It’s officially that time. My social media feeds are full of adorably posed children with brand new tennis shoes and backpacks. The store aisles are full of crucial supplies, like colored highlighters and fidget spinners. Whether you’re the mom who bemoans this time of year, or the one who has been marking days off the calendar since June 1st, it’s time for the kiddos to head back to school. Normal routines will ensue, and summer will soon become a distant memory, despite the fact that it is still too hot to do anything except for eat or drink something frozen while submerged in something wet.
I think last year at this time I felt the slightest tinge of beginning of the semester flutters. Not because I wished I was going back, but because I do have some fond nostalgia about teacher inservice and planning out those first few weeks. This year those flutters have been replaced with flutters of a different kind as this sweet baby is finally starting to make his/her presence known with the gentlest of kicks. Teaching is the second best job I have ever had, in line only behind being a mama.
But since I can’t help but think of my college kids as students of all ages prepare to head back to the grind, I thought I would go ahead and share this post that I started writing as I was winding down my final semester.
As my short-lived teaching career was approaching a close (or at least an extended pause) I thought, I can’t believe I’ve been teaching full-time for two years. Yet, at the same time, it feels like it was so much longer. I had some heartwarming moments and some trying ones, was reminded on some level what college life felt like, and learned so much about my students. Here are the five things that stand out most.
1.) They Dream Big
I loved hearing my students speak with confidence about their futures in the WNBA or making a living off of their graffiti art. I loved the ones who sat on every word when I would talk about attending a large university. I love that in their eyes there are still so many different possible ways to live their lives. That their dreams aren’t yet accompanied by a back up plan or a way to supplement their income. They recognize the gifts they possess, and their logical next step is to make their passion their livelihood.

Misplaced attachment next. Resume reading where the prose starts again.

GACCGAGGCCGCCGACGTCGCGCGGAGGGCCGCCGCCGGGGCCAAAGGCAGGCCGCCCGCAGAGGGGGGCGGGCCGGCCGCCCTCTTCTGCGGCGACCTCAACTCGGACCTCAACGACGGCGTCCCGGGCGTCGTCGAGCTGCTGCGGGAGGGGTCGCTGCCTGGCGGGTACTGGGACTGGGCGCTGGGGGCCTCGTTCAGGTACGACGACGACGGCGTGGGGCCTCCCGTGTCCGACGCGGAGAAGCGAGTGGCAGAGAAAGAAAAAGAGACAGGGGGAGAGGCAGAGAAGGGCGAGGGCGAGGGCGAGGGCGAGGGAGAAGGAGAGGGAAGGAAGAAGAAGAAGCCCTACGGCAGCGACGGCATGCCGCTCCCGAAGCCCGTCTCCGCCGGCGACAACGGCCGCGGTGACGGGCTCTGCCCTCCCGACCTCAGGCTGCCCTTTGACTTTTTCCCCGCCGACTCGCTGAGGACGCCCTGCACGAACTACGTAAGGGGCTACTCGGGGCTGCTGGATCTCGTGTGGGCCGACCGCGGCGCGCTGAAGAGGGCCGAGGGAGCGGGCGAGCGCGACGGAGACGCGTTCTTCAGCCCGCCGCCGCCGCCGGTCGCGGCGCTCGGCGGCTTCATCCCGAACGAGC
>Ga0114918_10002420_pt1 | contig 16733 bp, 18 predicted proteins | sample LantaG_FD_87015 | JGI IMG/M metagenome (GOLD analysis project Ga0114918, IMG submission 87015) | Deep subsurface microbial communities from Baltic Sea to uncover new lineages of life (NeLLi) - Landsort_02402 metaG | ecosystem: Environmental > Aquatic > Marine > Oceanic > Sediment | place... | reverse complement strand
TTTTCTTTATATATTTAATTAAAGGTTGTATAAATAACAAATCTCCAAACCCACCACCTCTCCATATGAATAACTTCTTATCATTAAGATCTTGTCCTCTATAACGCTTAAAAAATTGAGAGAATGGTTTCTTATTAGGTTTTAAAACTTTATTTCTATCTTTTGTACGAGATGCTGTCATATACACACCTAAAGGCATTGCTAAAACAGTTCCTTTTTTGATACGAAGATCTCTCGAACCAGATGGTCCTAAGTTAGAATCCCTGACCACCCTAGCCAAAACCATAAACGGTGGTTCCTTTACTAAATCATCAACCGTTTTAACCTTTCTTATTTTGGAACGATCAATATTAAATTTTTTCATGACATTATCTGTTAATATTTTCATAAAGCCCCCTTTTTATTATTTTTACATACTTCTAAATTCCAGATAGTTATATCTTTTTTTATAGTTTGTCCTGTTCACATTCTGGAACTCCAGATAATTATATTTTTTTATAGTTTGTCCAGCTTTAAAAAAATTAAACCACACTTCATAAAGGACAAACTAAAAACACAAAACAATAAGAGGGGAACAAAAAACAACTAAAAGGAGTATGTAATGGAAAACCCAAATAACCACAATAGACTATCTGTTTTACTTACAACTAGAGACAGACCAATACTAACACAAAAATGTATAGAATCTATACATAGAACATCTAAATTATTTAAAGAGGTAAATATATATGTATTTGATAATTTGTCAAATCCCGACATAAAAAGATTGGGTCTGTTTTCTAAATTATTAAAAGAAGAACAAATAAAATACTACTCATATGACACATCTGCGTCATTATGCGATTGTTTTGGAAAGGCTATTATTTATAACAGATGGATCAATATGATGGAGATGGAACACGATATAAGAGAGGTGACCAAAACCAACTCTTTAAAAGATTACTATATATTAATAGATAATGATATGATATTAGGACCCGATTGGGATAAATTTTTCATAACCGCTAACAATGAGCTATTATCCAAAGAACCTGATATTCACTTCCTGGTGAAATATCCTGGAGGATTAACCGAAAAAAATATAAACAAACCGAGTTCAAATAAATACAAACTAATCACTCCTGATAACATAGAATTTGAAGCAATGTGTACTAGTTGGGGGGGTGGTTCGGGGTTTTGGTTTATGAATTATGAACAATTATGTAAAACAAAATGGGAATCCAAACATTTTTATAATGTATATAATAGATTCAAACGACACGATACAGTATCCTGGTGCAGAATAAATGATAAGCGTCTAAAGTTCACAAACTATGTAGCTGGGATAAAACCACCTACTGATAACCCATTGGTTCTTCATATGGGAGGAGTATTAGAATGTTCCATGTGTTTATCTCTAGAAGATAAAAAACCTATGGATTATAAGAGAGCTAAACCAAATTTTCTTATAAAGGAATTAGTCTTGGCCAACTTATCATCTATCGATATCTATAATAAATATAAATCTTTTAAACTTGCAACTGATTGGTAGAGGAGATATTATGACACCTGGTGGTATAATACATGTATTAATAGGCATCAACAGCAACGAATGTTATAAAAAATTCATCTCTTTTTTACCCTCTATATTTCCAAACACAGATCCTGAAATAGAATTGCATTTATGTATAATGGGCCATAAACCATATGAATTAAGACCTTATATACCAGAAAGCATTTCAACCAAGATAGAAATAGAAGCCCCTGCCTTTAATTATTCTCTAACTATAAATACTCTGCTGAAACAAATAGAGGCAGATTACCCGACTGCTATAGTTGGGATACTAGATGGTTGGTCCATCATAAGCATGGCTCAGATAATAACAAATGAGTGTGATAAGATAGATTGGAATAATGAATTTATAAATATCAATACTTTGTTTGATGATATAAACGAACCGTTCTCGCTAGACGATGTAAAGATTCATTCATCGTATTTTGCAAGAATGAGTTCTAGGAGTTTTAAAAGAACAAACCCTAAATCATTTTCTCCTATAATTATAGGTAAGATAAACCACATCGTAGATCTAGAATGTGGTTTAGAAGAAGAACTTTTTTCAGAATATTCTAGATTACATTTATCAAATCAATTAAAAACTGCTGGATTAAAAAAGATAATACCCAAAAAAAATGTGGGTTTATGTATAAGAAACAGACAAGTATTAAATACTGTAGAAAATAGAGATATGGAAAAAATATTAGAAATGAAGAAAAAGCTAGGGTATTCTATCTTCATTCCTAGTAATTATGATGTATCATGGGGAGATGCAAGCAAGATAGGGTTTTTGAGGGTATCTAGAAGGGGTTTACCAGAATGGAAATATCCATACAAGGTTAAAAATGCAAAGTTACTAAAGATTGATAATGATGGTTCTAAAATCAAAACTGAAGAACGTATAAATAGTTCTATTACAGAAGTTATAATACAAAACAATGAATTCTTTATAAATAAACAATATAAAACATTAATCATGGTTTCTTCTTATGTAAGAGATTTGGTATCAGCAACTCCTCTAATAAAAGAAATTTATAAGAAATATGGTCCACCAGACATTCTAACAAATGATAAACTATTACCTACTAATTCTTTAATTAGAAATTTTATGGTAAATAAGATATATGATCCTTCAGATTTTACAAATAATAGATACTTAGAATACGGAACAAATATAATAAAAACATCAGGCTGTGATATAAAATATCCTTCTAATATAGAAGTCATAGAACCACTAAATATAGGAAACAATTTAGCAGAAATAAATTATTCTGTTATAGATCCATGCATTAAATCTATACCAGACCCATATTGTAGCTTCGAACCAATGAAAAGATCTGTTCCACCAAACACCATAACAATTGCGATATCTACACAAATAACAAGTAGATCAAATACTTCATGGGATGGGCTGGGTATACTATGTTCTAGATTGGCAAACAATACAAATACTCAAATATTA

I think we all have that hope at some point in our lives. Those of us who are lucky find a way to make it happen, some of us deviate from it and never go back, and I like to think there is a third group of people who, after taking the more sensible route, return to those dreams later in life and realize everything in between was leading them right back to what they love.
2.) Athletes are Still Getting Free Passes
I remember so clearly sitting in my high school pre-cal class as the teacher called us up one at a time to tell us our final grades. Being mathematically challenged, I had worked incredibly hard to earn my C, and was proud of myself despite the fact that I was generally an A/B student.
I was at the back of the room beside the teacher’s desk, which meant I could hear what she said to each student as they approached to hear their grade.
The first football player approached. “You have a 70,” she said. Whew, I thought. Close call. The next football player approached. “70,” she stated softly. And the next. And the next. By the time the final football player sidled up she actually said “I think you know you have a 70.” He took a cocky strut back to his seat, high-fiving all his buddies on the way.
Seriously? I thought.